Diegetic versus non-diegetic. I went to film school. They also told us never to use those terms outside of school because you will get side eye and, like, get chased out of sound stages.
[Laughs] Yeah, so there’s a duality between the score and the music on camera. So the question is, how does the piano-playing fit with the other palate of music, which is the score? I think the music does create a real identity for this movie. Some of my favorite music is from films, so I’m always excited whenever people say that they really connected to the theme music in the movie.
There’s a heartbreaking scene in the film where Monty is on the phone with his mom, who’s obviously played by your real mom, Talia Shire. Is that scene as personal to you as it seems?
It’s very personal. Everyone has their own relationship to their parents. Whenever my mom would say something to me, I really felt like she would hit the nail on the head sometimes. Most of the time, she was always right when she would give me her opinion on something. You might push it away and, as hard as it is to hear it, that voice can sometimes resonate with you, if at the right time.
My mom once told me, “Don’t be a loser,” when I needed to hear it. I still remember it.
[Laughs] I think Monty’s kind of avoiding his mother throughout the movie but, eventually, he picks up that phone call and it’s at a time when he needs to hear it. That’s sort of an awakening for him as a character. She represents truth in his life, you know? She represents that inner-voice he has that he knows is true. She says it so clearly to him. The conversation isn’t this crazy, heavy emotional exchange. It’s a very simple exchange that’s, in its simplicity, the most heavy.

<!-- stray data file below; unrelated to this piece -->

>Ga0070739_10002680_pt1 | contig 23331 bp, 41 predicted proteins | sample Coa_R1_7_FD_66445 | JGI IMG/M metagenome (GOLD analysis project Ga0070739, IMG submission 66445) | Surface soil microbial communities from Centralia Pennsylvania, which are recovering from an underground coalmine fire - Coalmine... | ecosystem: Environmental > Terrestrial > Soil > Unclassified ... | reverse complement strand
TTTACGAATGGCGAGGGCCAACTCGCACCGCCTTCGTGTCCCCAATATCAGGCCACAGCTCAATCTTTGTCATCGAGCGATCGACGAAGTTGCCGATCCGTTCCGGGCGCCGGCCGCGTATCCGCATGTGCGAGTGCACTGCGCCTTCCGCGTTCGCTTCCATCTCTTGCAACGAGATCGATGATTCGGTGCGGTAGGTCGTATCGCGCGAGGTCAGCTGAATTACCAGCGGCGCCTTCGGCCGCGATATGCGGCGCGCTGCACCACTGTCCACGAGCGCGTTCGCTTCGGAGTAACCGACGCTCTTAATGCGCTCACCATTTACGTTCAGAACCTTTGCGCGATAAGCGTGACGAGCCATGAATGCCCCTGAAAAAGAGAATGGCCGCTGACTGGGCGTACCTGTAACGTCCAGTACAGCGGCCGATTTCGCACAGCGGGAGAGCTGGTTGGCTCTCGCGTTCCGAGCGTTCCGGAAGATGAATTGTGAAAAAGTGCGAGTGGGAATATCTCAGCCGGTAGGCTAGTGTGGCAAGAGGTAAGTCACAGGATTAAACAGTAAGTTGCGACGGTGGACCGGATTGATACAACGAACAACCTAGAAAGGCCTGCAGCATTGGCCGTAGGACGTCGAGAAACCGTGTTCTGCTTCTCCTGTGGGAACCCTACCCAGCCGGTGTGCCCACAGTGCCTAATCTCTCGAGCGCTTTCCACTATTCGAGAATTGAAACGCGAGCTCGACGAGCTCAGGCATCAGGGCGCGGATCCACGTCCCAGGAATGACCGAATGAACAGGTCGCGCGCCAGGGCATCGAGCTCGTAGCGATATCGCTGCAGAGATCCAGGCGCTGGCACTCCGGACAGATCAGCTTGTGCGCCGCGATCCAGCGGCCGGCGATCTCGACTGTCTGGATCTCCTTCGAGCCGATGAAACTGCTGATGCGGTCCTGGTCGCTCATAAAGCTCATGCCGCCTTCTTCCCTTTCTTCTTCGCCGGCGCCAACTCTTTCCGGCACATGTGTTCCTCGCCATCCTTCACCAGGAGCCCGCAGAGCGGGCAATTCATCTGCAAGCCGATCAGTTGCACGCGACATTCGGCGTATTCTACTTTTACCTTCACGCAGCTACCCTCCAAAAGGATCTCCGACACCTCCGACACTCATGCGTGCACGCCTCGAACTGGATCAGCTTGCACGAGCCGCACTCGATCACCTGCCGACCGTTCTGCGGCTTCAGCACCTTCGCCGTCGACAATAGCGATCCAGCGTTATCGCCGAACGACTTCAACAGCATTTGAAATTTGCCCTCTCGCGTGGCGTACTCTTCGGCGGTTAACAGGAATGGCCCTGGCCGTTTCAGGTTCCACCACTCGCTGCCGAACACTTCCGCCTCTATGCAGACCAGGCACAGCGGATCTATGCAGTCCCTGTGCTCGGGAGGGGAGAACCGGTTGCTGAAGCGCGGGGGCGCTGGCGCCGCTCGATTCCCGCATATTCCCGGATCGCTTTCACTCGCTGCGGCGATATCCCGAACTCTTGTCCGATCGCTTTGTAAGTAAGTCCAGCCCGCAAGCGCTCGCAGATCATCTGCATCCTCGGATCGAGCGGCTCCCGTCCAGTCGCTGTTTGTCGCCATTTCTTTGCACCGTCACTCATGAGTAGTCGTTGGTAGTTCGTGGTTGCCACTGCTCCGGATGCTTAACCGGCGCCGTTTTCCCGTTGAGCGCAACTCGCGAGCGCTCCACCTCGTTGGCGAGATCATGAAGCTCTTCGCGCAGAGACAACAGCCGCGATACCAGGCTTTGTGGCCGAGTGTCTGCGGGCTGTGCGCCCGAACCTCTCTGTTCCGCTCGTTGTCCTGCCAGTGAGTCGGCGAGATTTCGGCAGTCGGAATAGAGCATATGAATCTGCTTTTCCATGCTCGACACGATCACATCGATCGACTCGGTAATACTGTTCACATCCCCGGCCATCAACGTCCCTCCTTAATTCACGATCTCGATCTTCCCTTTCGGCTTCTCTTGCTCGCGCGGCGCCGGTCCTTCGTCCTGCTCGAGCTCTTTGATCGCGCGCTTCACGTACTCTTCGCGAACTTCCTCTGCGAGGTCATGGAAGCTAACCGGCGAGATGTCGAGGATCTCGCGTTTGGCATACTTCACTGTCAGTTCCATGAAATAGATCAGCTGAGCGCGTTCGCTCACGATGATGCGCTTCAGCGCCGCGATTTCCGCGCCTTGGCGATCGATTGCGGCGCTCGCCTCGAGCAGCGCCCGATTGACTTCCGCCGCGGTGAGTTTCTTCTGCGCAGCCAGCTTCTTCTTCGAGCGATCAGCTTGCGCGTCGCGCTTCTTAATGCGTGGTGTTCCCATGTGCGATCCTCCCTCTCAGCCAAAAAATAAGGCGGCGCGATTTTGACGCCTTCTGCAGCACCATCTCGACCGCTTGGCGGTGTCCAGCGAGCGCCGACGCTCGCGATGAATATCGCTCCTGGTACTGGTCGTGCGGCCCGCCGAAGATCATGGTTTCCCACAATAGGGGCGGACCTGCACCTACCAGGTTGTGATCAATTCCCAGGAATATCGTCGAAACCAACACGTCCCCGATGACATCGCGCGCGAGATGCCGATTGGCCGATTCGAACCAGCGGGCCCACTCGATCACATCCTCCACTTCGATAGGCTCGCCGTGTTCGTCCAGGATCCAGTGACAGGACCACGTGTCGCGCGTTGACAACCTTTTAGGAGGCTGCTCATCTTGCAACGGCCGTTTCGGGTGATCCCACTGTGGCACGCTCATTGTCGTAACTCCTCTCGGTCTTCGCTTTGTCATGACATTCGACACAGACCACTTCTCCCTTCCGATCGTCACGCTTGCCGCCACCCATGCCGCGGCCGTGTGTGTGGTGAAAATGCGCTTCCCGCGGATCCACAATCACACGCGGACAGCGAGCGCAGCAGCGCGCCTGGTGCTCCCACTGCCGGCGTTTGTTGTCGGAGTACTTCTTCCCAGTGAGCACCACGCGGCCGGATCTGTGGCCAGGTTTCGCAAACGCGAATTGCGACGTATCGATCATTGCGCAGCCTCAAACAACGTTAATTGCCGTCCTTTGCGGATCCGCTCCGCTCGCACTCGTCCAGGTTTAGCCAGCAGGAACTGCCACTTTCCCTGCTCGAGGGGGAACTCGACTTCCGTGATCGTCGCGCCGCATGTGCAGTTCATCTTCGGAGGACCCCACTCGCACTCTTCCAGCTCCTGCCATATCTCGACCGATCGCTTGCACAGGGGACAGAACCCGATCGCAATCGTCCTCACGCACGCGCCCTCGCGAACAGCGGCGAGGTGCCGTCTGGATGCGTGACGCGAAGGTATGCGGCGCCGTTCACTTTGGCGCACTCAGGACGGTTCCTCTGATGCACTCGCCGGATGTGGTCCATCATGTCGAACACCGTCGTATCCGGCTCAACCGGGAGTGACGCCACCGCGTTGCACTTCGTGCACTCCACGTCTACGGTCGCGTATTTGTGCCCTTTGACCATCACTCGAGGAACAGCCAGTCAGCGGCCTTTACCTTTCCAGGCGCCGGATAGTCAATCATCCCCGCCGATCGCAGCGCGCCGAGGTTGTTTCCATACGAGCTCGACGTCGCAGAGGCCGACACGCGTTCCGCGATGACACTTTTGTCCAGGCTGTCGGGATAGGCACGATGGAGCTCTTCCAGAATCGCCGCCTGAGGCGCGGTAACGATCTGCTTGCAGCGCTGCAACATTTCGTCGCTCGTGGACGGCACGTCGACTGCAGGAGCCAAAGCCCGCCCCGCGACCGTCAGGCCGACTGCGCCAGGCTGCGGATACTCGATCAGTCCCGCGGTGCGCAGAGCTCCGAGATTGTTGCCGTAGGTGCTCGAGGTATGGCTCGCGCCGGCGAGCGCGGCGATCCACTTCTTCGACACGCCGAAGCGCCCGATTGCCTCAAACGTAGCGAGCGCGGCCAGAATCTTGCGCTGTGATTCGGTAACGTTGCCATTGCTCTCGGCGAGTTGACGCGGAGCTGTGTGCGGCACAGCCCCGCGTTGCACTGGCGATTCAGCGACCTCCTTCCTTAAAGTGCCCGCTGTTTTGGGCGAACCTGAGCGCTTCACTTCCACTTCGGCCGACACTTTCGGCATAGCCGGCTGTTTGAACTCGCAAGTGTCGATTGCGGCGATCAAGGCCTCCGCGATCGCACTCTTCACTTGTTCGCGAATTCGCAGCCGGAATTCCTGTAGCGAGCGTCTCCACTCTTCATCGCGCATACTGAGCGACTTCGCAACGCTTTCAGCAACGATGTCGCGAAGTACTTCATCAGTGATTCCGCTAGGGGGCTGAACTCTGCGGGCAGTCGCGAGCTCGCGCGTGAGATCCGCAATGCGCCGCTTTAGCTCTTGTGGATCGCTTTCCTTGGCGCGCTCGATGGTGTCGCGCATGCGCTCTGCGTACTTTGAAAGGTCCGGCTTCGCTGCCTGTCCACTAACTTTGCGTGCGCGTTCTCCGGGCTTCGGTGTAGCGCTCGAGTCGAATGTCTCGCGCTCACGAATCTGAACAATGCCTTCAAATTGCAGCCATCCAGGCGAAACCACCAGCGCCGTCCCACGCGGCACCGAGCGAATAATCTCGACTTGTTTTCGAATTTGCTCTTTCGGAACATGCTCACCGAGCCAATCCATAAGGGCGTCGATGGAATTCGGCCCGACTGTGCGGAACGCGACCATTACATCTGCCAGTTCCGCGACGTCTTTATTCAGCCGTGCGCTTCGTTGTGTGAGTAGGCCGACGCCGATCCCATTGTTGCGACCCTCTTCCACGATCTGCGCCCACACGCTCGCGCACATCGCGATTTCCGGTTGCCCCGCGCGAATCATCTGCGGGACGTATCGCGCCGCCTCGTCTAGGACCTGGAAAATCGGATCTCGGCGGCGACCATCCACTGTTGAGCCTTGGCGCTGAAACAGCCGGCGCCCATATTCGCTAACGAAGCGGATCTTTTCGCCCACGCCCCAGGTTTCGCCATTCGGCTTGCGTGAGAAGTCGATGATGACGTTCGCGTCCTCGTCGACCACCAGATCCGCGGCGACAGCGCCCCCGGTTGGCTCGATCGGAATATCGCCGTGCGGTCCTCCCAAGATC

What are you setting off to work on after Dreamland?
There were moments where I thought I would go off and do something else once we were in post with Dreamland, but it’s interesting because the process just keeps going, you know what I mean? It’s hard to walk away from a movie because it just keeps pulling you back in. I feel like I’m still all over Dreamland right now. Now that we’re finally putting it out, I still want to continue this process of sharing it with people. But yeah—I’m excited! I’m thinking about new ideas and things that I’d like to do next year and, hopefully, I can begin something new.
Rooney was on hiatus and now you guys are back, too. In terms of your evolution as an artist and the very core of your creativity, where do you think you’re going?
I really just want to stay consistent with work, I guess. Rooney has been tough just due to the nature of the beast. I think the music industry has been going through a lot of transitions, which has changed the way musicians interact with music and the fans. It’s just a different time in the industry. I keep trying to figure out how to do it kind of on my own and independently. So that’s a separate kind of puzzle. I’ve been on labels, off labels—I’m just trying to figure out how to keep putting music out at a good pace. And, I like to tour. I also want to work on features. I would never complain about this because I just feel fortunate enough to be able to make these projects or try to work on them. It’s just a question of how to keep doing them. That’s the next thing to figure out.